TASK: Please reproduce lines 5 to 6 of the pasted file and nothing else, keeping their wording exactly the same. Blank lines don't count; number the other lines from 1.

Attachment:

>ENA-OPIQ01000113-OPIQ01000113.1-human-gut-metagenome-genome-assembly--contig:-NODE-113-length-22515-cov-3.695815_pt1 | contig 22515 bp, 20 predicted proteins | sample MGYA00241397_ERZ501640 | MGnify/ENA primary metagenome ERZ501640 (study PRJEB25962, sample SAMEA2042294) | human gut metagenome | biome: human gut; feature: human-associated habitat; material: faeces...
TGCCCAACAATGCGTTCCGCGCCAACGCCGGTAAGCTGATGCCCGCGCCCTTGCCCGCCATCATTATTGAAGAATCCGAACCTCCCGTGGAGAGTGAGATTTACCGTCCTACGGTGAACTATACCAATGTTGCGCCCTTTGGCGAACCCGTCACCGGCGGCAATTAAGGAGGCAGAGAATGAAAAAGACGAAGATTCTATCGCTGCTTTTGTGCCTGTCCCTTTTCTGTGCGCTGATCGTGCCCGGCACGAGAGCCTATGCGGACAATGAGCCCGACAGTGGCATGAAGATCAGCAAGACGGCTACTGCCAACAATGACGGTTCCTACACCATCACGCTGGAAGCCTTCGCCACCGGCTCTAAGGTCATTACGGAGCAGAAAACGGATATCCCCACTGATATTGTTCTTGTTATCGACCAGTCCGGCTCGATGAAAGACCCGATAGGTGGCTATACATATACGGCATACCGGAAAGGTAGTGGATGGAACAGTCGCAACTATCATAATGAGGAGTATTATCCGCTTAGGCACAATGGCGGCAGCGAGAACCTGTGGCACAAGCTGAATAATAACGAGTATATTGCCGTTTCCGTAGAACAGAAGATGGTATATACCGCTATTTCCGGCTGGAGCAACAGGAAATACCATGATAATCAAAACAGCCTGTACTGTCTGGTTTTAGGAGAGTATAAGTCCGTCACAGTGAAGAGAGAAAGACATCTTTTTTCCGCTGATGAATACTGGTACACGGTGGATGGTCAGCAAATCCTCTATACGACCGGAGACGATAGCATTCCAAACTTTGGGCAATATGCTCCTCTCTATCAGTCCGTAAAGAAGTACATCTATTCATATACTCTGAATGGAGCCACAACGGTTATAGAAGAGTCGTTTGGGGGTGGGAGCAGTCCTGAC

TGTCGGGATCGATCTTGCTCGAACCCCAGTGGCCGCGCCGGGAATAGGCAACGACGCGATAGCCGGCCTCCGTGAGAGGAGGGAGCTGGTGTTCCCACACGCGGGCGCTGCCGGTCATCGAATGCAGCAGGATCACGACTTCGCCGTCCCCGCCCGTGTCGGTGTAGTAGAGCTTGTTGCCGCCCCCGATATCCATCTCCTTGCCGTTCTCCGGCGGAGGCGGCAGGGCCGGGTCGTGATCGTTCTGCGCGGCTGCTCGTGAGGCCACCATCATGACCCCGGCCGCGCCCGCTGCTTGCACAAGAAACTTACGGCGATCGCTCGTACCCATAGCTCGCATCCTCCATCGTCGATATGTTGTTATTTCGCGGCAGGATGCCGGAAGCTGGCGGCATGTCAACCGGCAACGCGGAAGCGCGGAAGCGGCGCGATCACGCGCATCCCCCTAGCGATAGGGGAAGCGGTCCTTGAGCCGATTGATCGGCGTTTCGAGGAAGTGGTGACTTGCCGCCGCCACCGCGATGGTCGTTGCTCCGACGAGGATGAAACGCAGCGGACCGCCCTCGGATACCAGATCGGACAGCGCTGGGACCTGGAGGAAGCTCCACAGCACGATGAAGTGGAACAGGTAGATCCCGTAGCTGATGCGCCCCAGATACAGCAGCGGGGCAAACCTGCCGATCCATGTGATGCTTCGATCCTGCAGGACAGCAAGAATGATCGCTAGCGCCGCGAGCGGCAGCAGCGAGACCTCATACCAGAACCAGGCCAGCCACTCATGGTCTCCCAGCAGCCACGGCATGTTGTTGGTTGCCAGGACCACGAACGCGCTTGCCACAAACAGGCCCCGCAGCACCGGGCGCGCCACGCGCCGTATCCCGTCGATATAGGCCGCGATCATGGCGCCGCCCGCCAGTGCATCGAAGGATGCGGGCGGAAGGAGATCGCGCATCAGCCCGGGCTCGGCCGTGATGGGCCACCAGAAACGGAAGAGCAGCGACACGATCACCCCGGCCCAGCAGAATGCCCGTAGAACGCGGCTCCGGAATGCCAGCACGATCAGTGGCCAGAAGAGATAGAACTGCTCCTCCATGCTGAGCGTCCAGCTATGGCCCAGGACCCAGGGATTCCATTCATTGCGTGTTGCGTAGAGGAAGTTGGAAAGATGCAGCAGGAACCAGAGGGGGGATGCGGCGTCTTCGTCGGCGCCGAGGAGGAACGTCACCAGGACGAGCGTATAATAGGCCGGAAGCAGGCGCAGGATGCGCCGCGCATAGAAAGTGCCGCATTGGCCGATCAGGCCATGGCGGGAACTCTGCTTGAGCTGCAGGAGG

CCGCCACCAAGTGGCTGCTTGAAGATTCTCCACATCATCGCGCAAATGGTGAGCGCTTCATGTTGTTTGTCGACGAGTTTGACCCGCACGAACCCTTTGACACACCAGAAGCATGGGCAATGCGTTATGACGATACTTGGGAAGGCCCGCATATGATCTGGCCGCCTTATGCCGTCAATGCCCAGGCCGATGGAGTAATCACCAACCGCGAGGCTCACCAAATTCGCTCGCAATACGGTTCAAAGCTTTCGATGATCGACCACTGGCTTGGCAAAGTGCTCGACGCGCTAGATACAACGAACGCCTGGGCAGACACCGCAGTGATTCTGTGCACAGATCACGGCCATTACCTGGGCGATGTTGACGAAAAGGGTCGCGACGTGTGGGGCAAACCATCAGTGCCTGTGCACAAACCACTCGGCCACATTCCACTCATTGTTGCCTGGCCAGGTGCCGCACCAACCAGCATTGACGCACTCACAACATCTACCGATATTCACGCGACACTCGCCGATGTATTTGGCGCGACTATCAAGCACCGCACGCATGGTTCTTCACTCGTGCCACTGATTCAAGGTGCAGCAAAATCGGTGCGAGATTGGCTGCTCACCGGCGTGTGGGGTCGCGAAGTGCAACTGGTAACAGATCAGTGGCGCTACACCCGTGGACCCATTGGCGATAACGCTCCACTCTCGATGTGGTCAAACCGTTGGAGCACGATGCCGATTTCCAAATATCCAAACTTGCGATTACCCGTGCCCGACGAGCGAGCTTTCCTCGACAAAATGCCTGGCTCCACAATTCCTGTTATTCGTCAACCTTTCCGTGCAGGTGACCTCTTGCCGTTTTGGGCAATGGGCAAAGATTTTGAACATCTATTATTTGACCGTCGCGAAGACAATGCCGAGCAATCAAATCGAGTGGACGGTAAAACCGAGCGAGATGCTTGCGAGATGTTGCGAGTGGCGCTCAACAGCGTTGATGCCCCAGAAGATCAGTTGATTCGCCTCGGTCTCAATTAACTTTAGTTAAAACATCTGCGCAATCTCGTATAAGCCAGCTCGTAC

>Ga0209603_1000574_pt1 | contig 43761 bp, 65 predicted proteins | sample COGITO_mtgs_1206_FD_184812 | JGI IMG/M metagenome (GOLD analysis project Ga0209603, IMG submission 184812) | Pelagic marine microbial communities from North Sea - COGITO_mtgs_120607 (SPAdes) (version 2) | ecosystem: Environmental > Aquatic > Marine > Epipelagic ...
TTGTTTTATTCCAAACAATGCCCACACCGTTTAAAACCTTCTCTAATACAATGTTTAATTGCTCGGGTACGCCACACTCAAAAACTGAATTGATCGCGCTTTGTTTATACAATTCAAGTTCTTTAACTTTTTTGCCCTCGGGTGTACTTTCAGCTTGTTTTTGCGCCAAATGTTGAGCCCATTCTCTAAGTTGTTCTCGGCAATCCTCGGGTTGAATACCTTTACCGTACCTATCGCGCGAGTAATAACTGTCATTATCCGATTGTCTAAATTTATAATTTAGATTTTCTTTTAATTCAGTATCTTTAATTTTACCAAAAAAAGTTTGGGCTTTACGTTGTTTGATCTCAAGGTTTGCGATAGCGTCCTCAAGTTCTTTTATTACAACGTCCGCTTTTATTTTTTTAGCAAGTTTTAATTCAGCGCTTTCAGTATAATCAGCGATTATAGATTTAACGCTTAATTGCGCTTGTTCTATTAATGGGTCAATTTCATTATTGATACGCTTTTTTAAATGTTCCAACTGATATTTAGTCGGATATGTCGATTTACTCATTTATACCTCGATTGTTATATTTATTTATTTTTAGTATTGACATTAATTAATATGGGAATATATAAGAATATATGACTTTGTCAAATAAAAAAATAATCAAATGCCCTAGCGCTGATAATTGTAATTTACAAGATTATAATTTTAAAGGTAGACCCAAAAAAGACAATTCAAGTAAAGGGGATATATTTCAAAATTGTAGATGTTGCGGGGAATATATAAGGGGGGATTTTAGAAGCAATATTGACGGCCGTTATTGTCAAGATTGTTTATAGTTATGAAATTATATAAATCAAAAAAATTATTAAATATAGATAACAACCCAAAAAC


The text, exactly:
>Ga0209603_1000574_pt1 | contig 43761 bp, 65 predicted proteins | sample COGITO_mtgs_1206_FD_184812 | JGI IMG/M metagenome (GOLD analysis project Ga0209603, IMG submission 184812) | Pelagic marine microbial communities from North Sea - COGITO_mtgs_120607 (SPAdes) (version 2) | ecosystem: Environmental > Aquatic > Marine > Epipelagic ...
TTGTTTTATTCCAAACAATGCCCACACCGTTTAAAACCTTCTCTAATACAATGTTTAATTGCTCGGGTACGCCACACTCAAAAACTGAATTGATCGCGCTTTGTTTATACAATTCAAGTTCTTTAACTTTTTTGCCCTCGGGTGTACTTTCAGCTTGTTTTTGCGCCAAATGTTGAGCCCATTCTCTAAGTTGTTCTCGGCAATCCTCGGGTTGAATACCTTTACCGTACCTATCGCGCGAGTAATAACTGTCATTATCCGATTGTCTAAATTTATAATTTAGATTTTCTTTTAATTCAGTATCTTTAATTTTACCAAAAAAAGTTTGGGCTTTACGTTGTTTGATCTCAAGGTTTGCGATAGCGTCCTCAAGTTCTTTTATTACAACGTCCGCTTTTATTTTTTTAGCAAGTTTTAATTCAGCGCTTTCAGTATAATCAGCGATTATAGATTTAACGCTTAATTGCGCTTGTTCTATTAATGGGTCAATTTCATTATTGATACGCTTTTTTAAATGTTCCAACTGATATTTAGTCGGATATGTCGATTTACTCATTTATACCTCGATTGTTATATTTATTTATTTTTAGTATTGACATTAATTAATATGGGAATATATAAGAATATATGACTTTGTCAAATAAAAAAATAATCAAATGCCCTAGCGCTGATAATTGTAATTTACAAGATTATAATTTTAAAGGTAGACCCAAAAAAGACAATTCAAGTAAAGGGGATATATTTCAAAATTGTAGATGTTGCGGGGAATATATAAGGGGGGATTTTAGAAGCAATATTGACGGCCGTTATTGTCAAGATTGTTTATAGTTATGAAATTATATAAATCAAAAAAATTATTAAATATAGATAACAACCCAAAAAC